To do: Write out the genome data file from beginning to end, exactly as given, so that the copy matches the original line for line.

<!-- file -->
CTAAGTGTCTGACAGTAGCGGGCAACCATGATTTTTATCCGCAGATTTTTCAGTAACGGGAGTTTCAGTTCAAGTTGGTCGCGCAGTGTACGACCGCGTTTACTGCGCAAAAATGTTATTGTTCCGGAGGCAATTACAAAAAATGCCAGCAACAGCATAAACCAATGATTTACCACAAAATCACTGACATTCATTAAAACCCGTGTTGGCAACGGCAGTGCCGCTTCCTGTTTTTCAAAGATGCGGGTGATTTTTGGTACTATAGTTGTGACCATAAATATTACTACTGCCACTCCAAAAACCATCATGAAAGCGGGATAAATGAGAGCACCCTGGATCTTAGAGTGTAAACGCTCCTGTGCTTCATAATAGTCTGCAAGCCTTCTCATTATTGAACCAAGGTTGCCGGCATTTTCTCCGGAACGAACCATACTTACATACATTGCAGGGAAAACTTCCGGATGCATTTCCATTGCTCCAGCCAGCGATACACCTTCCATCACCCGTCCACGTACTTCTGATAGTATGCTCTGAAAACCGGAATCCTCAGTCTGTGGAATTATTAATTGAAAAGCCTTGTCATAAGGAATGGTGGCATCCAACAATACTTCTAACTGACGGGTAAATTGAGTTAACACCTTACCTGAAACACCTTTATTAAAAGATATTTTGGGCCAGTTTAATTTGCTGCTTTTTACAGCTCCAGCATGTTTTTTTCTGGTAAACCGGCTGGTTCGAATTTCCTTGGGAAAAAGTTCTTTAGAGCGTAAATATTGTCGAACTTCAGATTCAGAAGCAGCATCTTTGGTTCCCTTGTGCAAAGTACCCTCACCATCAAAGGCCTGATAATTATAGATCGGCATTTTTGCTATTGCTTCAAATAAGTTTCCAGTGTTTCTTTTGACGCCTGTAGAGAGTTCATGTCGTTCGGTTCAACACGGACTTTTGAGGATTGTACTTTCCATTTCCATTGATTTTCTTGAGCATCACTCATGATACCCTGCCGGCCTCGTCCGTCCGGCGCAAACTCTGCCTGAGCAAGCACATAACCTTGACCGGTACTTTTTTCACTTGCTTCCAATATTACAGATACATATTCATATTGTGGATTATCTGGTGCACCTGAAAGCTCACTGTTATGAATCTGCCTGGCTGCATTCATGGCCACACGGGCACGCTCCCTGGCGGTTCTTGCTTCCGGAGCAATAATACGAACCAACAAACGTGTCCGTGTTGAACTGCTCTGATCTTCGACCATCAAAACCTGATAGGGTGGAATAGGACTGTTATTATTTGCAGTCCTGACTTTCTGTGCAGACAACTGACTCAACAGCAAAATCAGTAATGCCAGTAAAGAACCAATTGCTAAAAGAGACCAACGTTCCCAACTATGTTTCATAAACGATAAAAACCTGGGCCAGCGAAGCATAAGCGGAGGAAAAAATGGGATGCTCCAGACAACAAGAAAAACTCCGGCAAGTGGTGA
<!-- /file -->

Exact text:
CTAAGTGTCTGACAGTAGCGGGCAACCATGATTTTTATCCGCAGATTTTTCAGTAACGGGAGTTTCAGTTCAAGTTGGTCGCGCAGTGTACGACCGCGTTTACTGCGCAAAAATGTTATTGTTCCGGAGGCAATTACAAAAAATGCCAGCAACAGCATAAACCAATGATTTACCACAAAATCACTGACATTCATTAAAACCCGTGTTGGCAACGGCAGTGCCGCTTCCTGTTTTTCAAAGATGCGGGTGATTTTTGGTACTATAGTTGTGACCATAAATATTACTACTGCCACTCCAAAAACCATCATGAAAGCGGGATAAATGAGAGCACCCTGGATCTTAGAGTGTAAACGCTCCTGTGCTTCATAATAGTCTGCAAGCCTTCTCATTATTGAACCAAGGTTGCCGGCATTTTCTCCGGAACGAACCATACTTACATACATTGCAGGGAAAACTTCCGGATGCATTTCCATTGCTCCAGCCAGCGATACACCTTCCATCACCCGTCCACGTACTTCTGATAGTATGCTCTGAAAACCGGAATCCTCAGTCTGTGGAATTATTAATTGAAAAGCCTTGTCATAAGGAATGGTGGCATCCAACAATACTTCTAACTGACGGGTAAATTGAGTTAACACCTTACCTGAAACACCTTTATTAAAAGATATTTTGGGCCAGTTTAATTTGCTGCTTTTTACAGCTCCAGCATGTTTTTTTCTGGTAAACCGGCTGGTTCGAATTTCCTTGGGAAAAAGTTCTTTAGAGCGTAAATATTGTCGAACTTCAGATTCAGAAGCAGCATCTTTGGTTCCCTTGTGCAAAGTACCCTCACCATCAAAGGCCTGATAATTATAGATCGGCATTTTTGCTATTGCTTCAAATAAGTTTCCAGTGTTTCTTTTGACGCCTGTAGAGAGTTCATGTCGTTCGGTTCAACACGGACTTTTGAGGATTGTACTTTCCATTTCCATTGATTTTCTTGAGCATCACTCATGATACCCTGCCGGCCTCGTCCGTCCGGCGCAAACTCTGCCTGAGCAAGCACATAACCTTGACCGGTACTTTTTTCACTTGCTTCCAATATTACAGATACATATTCATATTGTGGATTATCTGGTGCACCTGAAAGCTCACTGTTATGAATCTGCCTGGCTGCATTCATGGCCACACGGGCACGCTCCCTGGCGGTTCTTGCTTCCGGAGCAATAATACGAACCAACAAACGTGTCCGTGTTGAACTGCTCTGATCTTCGACCATCAAAACCTGATAGGGTGGAATAGGACTGTTATTATTTGCAGTCCTGACTTTCTGTGCAGACAACTGACTCAACAGCAAAATCAGTAATGCCAGTAAAGAACCAATTGCTAAAAGAGACCAACGTTCCCAACTATGTTTCATAAACGATAAAAACCTGGGCCAGCGAAGCATAAGCGGAGGAAAAAATGGGATGCTCCAGACAACAAGAAAAACTCCGGCAAGTGGTGA